Drug-induced liver injury (DILI) accounts for 20-40% of all instances of clinical hepatic failure and is a common reason for withdrawal of an approved drug or discontinuation of a potentially new drug from clinical/nonclinical development. Numerous individual risk factors contribute to the susceptibility to human DILI and its severity that are either compound- and/or patient-specific. Compound-specific primary mechanisms linked to DILI include: cytotoxicity, reactive metabolite formation, inhibition of bile salt export pump (BSEP), and mitochondrial dysfunction. Since BSEP is an energy-dependent protein responsible for the efflux of bile acids from hepatocytes, it was hypothesized that humans exposed to drugs that impair both mitochondrial energetics and BSEP functional activity are more sensitive to more severe manifestations of DILI than drugs that only have a single liability factor. As annotated in the United States National Center for Toxicological Research Liver Toxicity Knowledge Base (NCTR-LTKB), the inhibitory properties of 24 Most-DILI-, 28 Less-DILI-, and 20 No-DILI-concern drugs were investigated. Drug potency for inhibiting BSEP or mitochondrial activity was generally correlated across human DILI concern categories. However, drugs with dual potency as mitochondrial and BSEP inhibitors were highly associated with more severe human DILI, more restrictive product safety labeling related to liver injury, and appear more sensitive to the drug exposure (Cmax) where more restrictive labeling occurs.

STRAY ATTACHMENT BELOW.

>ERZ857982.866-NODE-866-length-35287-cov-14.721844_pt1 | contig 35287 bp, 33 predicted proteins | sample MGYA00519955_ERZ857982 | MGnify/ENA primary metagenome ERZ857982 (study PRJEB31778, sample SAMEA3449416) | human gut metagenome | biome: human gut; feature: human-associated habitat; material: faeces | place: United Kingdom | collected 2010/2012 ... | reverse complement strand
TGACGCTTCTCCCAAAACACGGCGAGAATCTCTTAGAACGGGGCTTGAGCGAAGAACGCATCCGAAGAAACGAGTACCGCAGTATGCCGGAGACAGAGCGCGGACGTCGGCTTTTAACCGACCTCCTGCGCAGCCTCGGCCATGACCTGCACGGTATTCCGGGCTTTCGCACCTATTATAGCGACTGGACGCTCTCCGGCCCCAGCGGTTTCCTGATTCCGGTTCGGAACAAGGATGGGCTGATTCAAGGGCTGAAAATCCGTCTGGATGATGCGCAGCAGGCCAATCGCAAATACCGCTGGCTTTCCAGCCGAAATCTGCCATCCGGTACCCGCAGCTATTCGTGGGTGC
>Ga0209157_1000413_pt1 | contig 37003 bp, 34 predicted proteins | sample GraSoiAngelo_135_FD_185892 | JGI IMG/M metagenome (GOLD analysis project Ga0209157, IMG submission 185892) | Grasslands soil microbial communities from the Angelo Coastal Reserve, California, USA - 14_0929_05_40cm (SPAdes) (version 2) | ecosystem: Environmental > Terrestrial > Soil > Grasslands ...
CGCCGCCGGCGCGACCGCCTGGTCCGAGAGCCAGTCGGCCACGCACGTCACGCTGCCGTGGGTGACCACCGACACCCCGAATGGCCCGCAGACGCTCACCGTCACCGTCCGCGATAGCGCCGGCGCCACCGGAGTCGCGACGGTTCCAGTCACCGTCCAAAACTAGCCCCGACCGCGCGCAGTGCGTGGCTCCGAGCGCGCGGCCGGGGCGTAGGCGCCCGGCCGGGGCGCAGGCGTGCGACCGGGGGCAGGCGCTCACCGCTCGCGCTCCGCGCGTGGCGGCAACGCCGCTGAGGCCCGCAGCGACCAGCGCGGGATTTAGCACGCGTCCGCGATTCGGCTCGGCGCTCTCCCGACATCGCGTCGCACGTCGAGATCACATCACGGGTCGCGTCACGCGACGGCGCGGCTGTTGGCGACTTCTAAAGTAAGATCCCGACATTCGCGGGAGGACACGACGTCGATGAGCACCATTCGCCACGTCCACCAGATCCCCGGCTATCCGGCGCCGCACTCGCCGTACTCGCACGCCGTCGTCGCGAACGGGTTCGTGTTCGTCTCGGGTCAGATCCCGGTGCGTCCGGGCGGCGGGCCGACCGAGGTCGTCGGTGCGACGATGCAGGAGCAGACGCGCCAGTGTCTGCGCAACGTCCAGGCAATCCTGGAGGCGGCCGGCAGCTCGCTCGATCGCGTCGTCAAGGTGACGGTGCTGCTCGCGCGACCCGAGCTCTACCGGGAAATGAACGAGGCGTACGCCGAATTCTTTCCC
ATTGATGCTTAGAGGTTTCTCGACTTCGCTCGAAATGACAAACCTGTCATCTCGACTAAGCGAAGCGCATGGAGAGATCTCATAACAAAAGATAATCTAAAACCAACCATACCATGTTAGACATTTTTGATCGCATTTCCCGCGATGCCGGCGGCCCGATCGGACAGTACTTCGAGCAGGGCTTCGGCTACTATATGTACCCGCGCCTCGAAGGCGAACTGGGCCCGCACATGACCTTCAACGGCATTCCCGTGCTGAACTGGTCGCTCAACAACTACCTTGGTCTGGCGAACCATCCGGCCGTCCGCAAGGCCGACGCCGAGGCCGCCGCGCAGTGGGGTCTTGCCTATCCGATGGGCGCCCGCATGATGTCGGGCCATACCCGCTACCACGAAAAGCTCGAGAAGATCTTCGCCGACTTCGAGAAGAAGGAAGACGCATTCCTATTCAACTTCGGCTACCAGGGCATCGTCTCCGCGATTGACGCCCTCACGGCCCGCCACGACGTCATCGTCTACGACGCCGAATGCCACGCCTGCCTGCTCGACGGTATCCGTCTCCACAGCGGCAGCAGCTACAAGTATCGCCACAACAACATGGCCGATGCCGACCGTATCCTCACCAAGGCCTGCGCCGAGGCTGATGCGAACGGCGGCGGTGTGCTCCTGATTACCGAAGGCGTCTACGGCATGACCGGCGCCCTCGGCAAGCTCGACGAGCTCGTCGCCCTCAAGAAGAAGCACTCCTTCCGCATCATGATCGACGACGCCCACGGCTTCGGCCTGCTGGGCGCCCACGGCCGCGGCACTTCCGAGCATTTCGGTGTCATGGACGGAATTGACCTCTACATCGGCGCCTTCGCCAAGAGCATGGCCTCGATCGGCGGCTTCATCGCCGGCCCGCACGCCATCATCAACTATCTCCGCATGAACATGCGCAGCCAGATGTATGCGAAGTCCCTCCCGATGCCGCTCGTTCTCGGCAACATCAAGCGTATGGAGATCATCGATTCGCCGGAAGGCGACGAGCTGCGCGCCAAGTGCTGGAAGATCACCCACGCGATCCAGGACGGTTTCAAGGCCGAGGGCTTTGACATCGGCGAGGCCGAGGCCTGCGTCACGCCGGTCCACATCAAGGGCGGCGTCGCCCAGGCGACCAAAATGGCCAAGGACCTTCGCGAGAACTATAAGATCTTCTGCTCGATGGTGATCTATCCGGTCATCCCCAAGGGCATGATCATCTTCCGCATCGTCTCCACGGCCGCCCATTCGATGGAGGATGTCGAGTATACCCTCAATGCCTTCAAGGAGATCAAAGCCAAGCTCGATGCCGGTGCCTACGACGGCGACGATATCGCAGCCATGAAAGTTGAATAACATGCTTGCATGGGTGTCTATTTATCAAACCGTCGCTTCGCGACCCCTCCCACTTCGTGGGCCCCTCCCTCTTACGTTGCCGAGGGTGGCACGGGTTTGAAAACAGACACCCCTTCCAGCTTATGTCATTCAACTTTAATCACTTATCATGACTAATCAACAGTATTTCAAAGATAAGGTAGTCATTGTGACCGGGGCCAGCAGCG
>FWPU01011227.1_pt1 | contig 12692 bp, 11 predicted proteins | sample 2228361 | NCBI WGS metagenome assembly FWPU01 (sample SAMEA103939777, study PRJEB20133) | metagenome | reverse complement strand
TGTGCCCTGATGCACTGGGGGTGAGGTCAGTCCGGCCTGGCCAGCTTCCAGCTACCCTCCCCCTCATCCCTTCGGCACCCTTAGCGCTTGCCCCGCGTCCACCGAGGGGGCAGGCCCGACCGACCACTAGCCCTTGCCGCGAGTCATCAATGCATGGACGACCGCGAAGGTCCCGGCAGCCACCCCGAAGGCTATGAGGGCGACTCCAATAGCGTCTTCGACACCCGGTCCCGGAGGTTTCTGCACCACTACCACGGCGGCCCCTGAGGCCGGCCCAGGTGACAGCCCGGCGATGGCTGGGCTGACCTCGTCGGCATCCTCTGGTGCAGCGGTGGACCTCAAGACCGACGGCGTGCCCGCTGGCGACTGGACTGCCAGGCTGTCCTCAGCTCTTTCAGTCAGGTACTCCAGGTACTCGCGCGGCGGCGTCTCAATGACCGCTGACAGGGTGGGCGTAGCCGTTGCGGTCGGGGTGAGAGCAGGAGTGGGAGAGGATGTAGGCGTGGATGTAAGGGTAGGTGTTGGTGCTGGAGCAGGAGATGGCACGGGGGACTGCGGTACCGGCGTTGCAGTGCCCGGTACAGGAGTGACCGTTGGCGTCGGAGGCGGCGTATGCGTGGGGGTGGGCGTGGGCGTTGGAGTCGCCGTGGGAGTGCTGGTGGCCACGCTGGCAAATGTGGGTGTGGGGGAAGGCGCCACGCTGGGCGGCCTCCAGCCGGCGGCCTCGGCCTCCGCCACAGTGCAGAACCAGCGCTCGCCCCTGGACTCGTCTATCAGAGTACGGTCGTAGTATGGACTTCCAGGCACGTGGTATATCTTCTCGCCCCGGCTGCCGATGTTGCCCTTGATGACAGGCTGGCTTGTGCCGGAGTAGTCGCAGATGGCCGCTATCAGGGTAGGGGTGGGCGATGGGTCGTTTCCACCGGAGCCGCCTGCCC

Conclusion: These data affirm that severe manifestations of human DILI are multifactorial, highly associated with combinations of drug potency specifically related to known mechanisms of DILI (like mitochondrial and BSEP inhibition), and, along with patient-specific factors, lead to differences in the severity and exposure thresholds associated with clinical DILI.
© 2014 by the American Association for the Study of Liver Diseases.